3. The Inflation Outlook. The combination of a cyclical economic recovery and the end of the housing bust is by itself reason enough to buy real estate. But in my view, there is an even more compelling long-term argument – the near-inevitability of higher inflation, as I have argued before. Basically, if the U.S. continued building up debt at its present rate, the country would eventually end up where Greece is today. The reason that won’t happen is that while Greece’s debt is in euros, a currency it can’t control, U.S. debt is in dollars. The U.S. will always be able to pay its debts because the Federal Reserve and the Treasury can simply work together to create more dollars (what people used to call “printing money” in the days before electronic funds).

The catch is that creating money that way would eventually lead to inflation and the devaluation of the U.S. dollar. In such an environment, any kind of tangible property appreciates rapidly. The next two or three years should offer exceptional opportunities for buying actual real estate – primary residences and vacation homes.

For Buying or Selling, You Need a guide that gives you straight answers. For more information on buying, selling, or renting out an income property in San Diego, please call Frank Rashid's cell phone at (858) 676-5250 or email him at More to follow within the next couple of weeks.

Friday, July 15, 2011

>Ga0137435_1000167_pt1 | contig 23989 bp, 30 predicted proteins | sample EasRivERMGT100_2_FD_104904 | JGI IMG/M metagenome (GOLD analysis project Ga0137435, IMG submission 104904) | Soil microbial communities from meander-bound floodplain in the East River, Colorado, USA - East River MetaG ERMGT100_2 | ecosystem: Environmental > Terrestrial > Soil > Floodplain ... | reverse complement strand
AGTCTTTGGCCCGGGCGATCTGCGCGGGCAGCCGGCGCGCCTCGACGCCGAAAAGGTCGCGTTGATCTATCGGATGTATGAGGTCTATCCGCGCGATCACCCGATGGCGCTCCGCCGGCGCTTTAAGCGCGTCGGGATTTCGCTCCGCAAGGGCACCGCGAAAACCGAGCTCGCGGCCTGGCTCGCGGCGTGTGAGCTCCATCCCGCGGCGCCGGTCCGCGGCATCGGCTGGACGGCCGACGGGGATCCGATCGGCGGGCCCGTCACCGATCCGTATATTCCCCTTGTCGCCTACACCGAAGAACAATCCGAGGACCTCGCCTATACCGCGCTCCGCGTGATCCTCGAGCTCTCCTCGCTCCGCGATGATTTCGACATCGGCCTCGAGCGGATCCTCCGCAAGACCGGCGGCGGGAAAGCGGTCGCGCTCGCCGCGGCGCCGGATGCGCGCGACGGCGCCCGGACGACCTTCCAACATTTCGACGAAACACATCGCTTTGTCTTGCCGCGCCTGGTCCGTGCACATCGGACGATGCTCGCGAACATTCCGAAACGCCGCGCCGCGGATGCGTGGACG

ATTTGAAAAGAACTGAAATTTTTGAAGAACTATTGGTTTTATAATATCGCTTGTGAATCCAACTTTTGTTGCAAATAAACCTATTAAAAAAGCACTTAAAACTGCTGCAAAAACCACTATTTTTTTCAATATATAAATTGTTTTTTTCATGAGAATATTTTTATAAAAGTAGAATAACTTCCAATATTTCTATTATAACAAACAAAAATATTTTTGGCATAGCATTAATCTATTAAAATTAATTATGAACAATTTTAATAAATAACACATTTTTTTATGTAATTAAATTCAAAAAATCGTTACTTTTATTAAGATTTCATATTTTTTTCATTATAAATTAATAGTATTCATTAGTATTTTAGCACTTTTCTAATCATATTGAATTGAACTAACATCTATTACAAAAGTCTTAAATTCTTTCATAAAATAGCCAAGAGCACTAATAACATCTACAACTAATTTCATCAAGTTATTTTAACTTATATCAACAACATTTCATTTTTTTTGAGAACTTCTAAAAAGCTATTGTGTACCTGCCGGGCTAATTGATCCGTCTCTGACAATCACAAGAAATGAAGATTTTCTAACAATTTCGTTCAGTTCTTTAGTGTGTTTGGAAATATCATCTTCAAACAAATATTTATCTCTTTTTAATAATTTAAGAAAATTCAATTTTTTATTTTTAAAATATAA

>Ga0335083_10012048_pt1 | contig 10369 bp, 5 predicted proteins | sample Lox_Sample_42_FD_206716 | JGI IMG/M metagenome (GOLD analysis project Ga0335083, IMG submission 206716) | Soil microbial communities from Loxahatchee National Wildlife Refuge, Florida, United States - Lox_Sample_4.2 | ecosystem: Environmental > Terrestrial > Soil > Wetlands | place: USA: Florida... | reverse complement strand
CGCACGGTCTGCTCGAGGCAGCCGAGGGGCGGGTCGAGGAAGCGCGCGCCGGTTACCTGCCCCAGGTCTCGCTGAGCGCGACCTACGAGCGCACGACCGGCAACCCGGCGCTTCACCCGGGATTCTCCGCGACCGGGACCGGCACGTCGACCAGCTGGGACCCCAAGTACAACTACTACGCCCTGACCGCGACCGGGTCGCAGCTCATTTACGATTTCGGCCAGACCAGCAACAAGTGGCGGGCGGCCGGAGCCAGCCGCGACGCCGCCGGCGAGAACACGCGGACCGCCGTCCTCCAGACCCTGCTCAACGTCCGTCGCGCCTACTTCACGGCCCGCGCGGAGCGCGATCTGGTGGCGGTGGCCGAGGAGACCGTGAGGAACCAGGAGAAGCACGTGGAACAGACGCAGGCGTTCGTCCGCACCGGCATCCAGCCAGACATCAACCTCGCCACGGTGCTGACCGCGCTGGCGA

A Home Is a Lousy Investment!

NAR response Letter to the Editor of The Wall Street Journal

NATIONAL ASSOCIATION OF REALTORS®’ Chief Economist Lawrence Yun sent the following response to the Letters editor of The Wall Street Journal in reaction to a July 11, 2011 article, “A Home Is a Lousy Investment.”
July 13, 2011
Dear Sir:

The author ignores some important facts in arguing against the financial benefits of owning a home (“A Home is a Lousy Investment,” July 11, 2011). First, most home buyers do not pay cash for a home, but instead take out a mortgage along with a down payment. Following the author’s example, a home buyer in California who purchased a median priced single-family home in 1980 ($99,550) with a 20 percent down payment ($19,910) would see that investment grow to $296,820 when the home was fully paid off in 2010. Investing the same $19,910 in the Dow-Jones Industrial Index in 1980 would result in a balance of just over $238,000 in 2010 and be subject to taxes on the investment gains along the way.